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Stokesley chairmen clash over Crow Wood

Then in 1968 - A blistering row has broken out in Stokesley after it was revealed that the 100-year-old Crow Wood, covering three acres of Stokesley show field is to be felled.
  
Members of the recently formed Stokesley Society, are calling it an act of vandalism and are appealing to show officials to think again. But Col. H. E. Kitching chairman of Stokesley Agricultural Society, has described it as a nasty little wood that should have been felled a long time ago.
  
Protesters are now seeking to place a preservation order on the trees. Problems arose for the Stokesley show officials when the local by-pass was driven through part of the show field, effectively isolating an area used for sheep dog trials. Rather than have spectators crossing the busy road, the Society is looking to the Crow Wood site to provide the extra space. To back their decision they point to a report by the district officer of the Forestry Commission at Helmsley which confirmed that from an economic point of view, the wood should be felled.
  
But John Owens, secretary of the Stokesley Society claimed that show officials had misled the public by quoting only part of the report which went on to say that although the wood had suffered from a lack of thinning, there was no evidence to suggest there is anything organically wrong with the trees which should grow healthily for many years.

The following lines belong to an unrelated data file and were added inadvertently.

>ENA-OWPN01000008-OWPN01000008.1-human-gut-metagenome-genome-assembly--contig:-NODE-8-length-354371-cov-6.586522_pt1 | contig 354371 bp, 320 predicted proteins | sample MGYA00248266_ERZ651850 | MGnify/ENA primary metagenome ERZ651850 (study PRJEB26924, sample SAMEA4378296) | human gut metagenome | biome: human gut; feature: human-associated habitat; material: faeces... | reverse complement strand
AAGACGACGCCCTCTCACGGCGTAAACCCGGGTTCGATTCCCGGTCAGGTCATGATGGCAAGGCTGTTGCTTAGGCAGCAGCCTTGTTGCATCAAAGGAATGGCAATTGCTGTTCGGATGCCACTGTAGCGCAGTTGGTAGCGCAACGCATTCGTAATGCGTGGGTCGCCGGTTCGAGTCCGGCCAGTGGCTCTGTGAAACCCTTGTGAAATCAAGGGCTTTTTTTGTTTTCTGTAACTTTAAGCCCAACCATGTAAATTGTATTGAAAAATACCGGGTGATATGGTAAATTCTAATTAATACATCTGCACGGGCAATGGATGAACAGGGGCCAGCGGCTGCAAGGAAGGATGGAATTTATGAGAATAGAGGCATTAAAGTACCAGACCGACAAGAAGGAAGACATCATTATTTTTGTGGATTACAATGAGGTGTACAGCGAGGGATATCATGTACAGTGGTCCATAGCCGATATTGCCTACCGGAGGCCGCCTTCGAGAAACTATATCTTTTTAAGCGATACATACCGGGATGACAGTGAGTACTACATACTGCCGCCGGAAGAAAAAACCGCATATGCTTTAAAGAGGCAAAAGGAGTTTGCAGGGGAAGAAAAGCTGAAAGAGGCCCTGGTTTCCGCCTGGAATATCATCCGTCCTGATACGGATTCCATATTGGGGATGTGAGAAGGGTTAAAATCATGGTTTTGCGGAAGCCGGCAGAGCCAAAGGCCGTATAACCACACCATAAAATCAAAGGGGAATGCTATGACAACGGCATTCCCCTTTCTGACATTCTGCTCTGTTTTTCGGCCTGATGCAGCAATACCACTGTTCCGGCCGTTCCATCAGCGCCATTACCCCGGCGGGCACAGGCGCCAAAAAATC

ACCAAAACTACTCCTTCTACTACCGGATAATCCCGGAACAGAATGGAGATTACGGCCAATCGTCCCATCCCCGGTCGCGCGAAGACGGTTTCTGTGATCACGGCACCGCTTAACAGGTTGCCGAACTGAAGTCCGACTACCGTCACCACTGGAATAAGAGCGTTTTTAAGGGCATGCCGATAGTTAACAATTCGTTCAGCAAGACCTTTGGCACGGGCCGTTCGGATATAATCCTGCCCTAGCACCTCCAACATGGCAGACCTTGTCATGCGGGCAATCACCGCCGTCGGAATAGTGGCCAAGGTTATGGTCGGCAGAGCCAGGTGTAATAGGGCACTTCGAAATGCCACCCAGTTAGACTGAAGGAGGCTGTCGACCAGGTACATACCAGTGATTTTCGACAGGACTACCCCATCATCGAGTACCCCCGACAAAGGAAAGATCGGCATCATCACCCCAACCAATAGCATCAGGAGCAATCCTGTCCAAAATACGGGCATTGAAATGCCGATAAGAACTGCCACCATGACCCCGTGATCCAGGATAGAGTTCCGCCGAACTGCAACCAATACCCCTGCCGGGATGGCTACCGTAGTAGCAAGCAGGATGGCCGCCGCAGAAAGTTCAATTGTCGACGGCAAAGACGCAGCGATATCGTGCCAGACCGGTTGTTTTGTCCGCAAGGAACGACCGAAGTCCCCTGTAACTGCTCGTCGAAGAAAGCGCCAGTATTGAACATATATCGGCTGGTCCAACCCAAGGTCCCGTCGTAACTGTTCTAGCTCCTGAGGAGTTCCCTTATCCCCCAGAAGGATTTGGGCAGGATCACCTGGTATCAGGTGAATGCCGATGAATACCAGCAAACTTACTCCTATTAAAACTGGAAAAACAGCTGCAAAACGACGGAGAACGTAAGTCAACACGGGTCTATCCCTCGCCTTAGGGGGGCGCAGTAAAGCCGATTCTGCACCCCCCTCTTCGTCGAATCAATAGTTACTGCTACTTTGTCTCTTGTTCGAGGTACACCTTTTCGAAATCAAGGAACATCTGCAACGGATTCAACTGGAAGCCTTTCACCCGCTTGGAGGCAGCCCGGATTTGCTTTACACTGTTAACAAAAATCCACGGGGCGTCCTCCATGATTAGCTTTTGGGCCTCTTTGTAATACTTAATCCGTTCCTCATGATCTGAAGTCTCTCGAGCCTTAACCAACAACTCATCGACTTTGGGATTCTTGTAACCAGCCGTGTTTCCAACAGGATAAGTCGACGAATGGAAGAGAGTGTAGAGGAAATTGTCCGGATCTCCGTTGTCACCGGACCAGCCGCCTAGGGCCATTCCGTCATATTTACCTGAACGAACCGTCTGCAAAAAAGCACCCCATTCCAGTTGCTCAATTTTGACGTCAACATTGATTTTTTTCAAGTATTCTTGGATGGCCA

Local artist Mr. Alec Wright claimed Stokesley Show was only a one day a year event, “The public would like to enjoy the wood for the other 364 days” and another resident, Mr. Martin Simons, felt it would be a crying shame to sacrifice the wood because of the motor car. Eighty seven year old Miss J. B. Normington said the field had been given to the town by the late Mr. J. P. Sowerby a well known barrister, “He would have been as distressed as I am at the thought of the wood coming down.”
  
The row continued apace, and in a TV interview Col. Kitching blamed the media for stirring up a nasty little scandal in the town. “This wood is certainly not a thing of beauty, and should have been felled long ago. “This is our wood and we can do what we like with it.”
  
He has called in the lumberjacks and the felling of Crow Wood has begun.
  
Now in 1998 -
The Crow Wood site today providing additional space for the Show’s varied events.

This article originally appeared in the November 1998 issue of Now & Then Magazine